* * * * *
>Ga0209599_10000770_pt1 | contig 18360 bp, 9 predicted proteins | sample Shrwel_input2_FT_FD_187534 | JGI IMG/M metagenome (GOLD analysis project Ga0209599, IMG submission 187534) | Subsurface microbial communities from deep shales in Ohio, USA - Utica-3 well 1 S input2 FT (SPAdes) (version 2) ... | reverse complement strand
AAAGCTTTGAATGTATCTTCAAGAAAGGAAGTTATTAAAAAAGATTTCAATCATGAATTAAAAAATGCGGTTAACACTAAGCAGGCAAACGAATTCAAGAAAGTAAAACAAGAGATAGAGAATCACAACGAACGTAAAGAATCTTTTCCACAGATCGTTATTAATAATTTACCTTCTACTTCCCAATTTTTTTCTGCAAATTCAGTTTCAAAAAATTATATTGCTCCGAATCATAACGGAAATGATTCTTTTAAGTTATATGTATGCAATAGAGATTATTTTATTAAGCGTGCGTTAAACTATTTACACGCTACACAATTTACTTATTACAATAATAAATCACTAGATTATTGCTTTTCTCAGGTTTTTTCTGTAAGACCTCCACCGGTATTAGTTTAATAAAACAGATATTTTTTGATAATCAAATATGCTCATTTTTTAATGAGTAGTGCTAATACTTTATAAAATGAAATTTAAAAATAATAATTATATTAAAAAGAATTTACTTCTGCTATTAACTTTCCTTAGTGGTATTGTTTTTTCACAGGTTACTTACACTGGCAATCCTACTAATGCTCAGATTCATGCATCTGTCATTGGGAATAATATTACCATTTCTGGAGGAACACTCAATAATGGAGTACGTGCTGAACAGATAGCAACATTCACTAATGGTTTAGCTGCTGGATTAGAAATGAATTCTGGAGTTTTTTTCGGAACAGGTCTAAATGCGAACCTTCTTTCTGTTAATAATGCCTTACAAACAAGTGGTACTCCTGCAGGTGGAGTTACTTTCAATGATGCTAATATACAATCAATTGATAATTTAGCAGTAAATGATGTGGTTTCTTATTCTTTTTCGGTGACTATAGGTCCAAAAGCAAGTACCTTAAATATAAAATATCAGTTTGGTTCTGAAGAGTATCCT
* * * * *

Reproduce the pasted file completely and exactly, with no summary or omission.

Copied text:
>Ga0209599_10000770_pt1 | contig 18360 bp, 9 predicted proteins | sample Shrwel_input2_FT_FD_187534 | JGI IMG/M metagenome (GOLD analysis project Ga0209599, IMG submission 187534) | Subsurface microbial communities from deep shales in Ohio, USA - Utica-3 well 1 S input2 FT (SPAdes) (version 2) ... | reverse complement strand
AAAGCTTTGAATGTATCTTCAAGAAAGGAAGTTATTAAAAAAGATTTCAATCATGAATTAAAAAATGCGGTTAACACTAAGCAGGCAAACGAATTCAAGAAAGTAAAACAAGAGATAGAGAATCACAACGAACGTAAAGAATCTTTTCCACAGATCGTTATTAATAATTTACCTTCTACTTCCCAATTTTTTTCTGCAAATTCAGTTTCAAAAAATTATATTGCTCCGAATCATAACGGAAATGATTCTTTTAAGTTATATGTATGCAATAGAGATTATTTTATTAAGCGTGCGTTAAACTATTTACACGCTACACAATTTACTTATTACAATAATAAATCACTAGATTATTGCTTTTCTCAGGTTTTTTCTGTAAGACCTCCACCGGTATTAGTTTAATAAAACAGATATTTTTTGATAATCAAATATGCTCATTTTTTAATGAGTAGTGCTAATACTTTATAAAATGAAATTTAAAAATAATAATTATATTAAAAAGAATTTACTTCTGCTATTAACTTTCCTTAGTGGTATTGTTTTTTCACAGGTTACTTACACTGGCAATCCTACTAATGCTCAGATTCATGCATCTGTCATTGGGAATAATATTACCATTTCTGGAGGAACACTCAATAATGGAGTACGTGCTGAACAGATAGCAACATTCACTAATGGTTTAGCTGCTGGATTAGAAATGAATTCTGGAGTTTTTTTCGGAACAGGTCTAAATGCGAACCTTCTTTCTGTTAATAATGCCTTACAAACAAGTGGTACTCCTGCAGGTGGAGTTACTTTCAATGATGCTAATATACAATCAATTGATAATTTAGCAGTAAATGATGTGGTTTCTTATTCTTTTTCGGTGACTATAGGTCCAAAAGCAAGTACCTTAAATATAAAATATCAGTTTGGTTCTGAAGAGTATCCT